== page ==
... read more

Topics: Cancer genome sequencing (60%), Carcinogenesis (58%), Cancer (57%) ... read more

2,611 Citations


Open accessJournal ArticleDOI: 10.3389/FCELL.2021.623809
Abstract: Androgens are steroid hormones governing the male reproductive development and function As such, androgens and the key mediator of their effects, androgen receptor (AR), have a leading role in many diseases Prostate cancer is a major disease where AR and its transcription factor function affect a significant number of patients worldwide While disease-related AR-driven transcriptional programs are connected to the presence and activity of the receptor itself, also novel modes of transcriptional regulation by androgens are exploited by cancer cells One of the most intriguing and ingenious mechanisms is to bring previously unconnected genes under the control of AR Most often this occurs through genetic rearrangements resulting in fusion genes where an androgen-regulated promoter area is combined to a protein-coding area of a previously androgen-unaffected gene These gene fusions are distinctly frequent in prostate cancer compared to other common solid tumors, a phenomenon still requiring an explanation Interestingly, also another mode of connecting androgen regulation to a previously unaffected gene product exists via transcriptional read-through mechanisms Furthermore, androgen regulation of fusion genes and transcripts is not linked to only protein-coding genes Pseudogenes and non-coding RNAs (ncRNAs), including long non-coding RNAs (lncRNAs) can also be affected by androgens and de novo functions produced In this review, we discuss the prevalence, molecular mechanisms, and functional evidence for androgen-regulated prostate cancer fusion genes and transcripts We also discuss the clinical relevance of especially the most common prostate cancer fusion gene TMPRSS2-ERG, as well as present open questions of prostate cancer fusions requiring further investigation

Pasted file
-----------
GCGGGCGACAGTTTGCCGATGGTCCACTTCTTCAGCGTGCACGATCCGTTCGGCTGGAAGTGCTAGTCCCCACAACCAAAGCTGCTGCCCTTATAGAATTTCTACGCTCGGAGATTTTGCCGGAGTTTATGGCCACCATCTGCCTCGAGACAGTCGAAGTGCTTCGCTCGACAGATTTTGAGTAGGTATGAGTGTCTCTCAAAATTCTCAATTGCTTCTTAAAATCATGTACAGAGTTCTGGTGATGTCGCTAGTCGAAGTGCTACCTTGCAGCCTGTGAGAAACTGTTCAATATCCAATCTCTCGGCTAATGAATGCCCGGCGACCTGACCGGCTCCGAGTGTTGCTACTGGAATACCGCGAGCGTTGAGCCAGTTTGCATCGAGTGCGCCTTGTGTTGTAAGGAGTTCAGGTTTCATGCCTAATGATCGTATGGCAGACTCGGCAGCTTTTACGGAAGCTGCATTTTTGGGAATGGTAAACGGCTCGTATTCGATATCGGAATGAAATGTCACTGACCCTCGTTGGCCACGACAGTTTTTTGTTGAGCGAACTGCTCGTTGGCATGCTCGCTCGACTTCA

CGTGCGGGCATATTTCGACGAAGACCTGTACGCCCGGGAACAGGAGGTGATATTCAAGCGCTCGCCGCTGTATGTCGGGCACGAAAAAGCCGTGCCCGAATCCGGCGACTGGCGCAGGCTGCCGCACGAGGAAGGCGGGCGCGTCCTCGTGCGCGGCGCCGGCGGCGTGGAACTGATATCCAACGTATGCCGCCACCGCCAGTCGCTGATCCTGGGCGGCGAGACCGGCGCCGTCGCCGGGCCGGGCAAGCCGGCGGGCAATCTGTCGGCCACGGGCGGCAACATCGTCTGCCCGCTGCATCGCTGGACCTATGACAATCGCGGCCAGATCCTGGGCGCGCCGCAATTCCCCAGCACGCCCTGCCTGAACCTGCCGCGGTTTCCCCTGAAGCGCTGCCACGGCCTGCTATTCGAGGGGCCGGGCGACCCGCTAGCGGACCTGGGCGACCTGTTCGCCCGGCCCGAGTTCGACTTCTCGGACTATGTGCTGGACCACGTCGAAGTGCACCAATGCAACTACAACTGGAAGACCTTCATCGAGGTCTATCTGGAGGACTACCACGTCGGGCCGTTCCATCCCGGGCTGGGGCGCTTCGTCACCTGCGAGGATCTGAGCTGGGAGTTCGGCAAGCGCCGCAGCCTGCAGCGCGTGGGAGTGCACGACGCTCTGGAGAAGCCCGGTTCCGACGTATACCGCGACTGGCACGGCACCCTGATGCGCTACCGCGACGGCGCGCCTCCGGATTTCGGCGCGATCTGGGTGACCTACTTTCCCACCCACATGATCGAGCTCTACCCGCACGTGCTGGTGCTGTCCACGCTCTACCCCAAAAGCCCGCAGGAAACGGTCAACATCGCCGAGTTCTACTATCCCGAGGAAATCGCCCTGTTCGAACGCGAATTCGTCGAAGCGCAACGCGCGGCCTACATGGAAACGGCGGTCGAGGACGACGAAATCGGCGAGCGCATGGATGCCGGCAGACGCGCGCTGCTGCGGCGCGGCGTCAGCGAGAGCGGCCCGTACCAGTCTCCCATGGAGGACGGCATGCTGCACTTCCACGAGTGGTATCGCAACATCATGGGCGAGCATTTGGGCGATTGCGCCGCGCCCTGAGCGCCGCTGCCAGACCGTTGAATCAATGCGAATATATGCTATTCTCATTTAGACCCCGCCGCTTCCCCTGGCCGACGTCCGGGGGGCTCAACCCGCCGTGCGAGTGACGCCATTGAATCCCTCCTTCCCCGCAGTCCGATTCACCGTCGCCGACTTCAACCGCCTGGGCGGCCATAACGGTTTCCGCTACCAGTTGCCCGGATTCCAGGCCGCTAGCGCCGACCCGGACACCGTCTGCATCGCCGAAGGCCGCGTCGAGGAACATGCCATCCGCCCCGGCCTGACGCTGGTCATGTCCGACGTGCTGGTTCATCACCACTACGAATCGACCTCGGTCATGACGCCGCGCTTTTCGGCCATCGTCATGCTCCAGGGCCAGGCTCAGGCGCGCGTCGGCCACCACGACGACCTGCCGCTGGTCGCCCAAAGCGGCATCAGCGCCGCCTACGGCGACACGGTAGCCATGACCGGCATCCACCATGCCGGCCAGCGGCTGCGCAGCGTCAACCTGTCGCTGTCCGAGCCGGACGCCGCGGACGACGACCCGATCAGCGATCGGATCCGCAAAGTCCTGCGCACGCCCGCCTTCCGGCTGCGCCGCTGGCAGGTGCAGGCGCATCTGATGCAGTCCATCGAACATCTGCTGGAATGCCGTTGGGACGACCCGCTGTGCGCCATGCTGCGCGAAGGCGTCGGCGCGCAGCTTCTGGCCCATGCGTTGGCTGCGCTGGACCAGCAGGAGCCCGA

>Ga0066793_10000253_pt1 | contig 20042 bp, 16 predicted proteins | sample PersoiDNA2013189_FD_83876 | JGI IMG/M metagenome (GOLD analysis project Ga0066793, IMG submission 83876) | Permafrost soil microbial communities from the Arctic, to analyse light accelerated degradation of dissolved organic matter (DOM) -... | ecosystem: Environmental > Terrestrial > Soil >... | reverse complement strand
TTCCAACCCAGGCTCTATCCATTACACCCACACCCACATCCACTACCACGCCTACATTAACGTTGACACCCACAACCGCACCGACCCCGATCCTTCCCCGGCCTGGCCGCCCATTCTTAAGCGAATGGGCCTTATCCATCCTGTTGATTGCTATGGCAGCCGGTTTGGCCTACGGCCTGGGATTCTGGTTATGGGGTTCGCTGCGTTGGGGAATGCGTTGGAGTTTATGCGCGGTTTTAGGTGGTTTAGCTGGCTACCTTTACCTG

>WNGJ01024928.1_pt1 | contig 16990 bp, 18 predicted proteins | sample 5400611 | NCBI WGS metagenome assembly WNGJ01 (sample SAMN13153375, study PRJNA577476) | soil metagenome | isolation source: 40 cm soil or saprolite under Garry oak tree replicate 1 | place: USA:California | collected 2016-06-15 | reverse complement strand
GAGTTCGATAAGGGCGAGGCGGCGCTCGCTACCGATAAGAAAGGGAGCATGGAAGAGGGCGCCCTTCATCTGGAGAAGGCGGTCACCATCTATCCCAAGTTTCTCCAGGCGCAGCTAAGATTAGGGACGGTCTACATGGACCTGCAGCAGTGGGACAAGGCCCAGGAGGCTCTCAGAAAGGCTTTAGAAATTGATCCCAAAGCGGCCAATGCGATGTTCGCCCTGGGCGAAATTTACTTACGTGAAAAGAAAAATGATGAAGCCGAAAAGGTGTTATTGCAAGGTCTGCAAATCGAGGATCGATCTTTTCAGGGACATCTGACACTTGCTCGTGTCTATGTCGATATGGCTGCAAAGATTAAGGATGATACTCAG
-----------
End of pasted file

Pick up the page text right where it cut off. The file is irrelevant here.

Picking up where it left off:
... read more

Topics: Fusion transcript (62%), Fusion gene (60%), Prostate cancer (59%) ... read more

5 Citations


Open accessJournal ArticleDOI: 10.3390/CELLS10061342
Patrycja Szybowska1, Michal Kostas2, Michal Kostas1, Jørgen Wesche1  +4 moreInstitutions (2)
28 May 2021-Cells
Abstract: FGFR (fibroblast growth factor receptor) signaling controls fundamental processes in embryonic, fetal and adult human life. The magnitude, duration, and location of FGFR signaling must be strictly controlled in order to induce the correct biological response. Uncontrolled receptor signaling has been shown to lead to a variety of diseases, such as skeletal disorders and cancer. Here we review the numerous cellular mechanisms that regulate and turn off FGFR signaling, once the receptor is activated. These mechanisms include endocytosis and endocytic sorting, phosphatase activity, negative regulatory proteins and negative feedback phosphorylation events. The mechanisms act together simultaneously or sequentially, controlling the same or different steps in FGFR signaling. Although more work is needed to fully understand the regulation of FGFR signaling, it is clear that the cells in our body have evolved an extensive repertoire of mechanisms that together keep FGFR signaling tightly controlled and prevent excess FGFR signaling.

... read more

4 Citations


Open accessJournal ArticleDOI: 10.3390/CELLS10061445
09 Jun 2021-Cells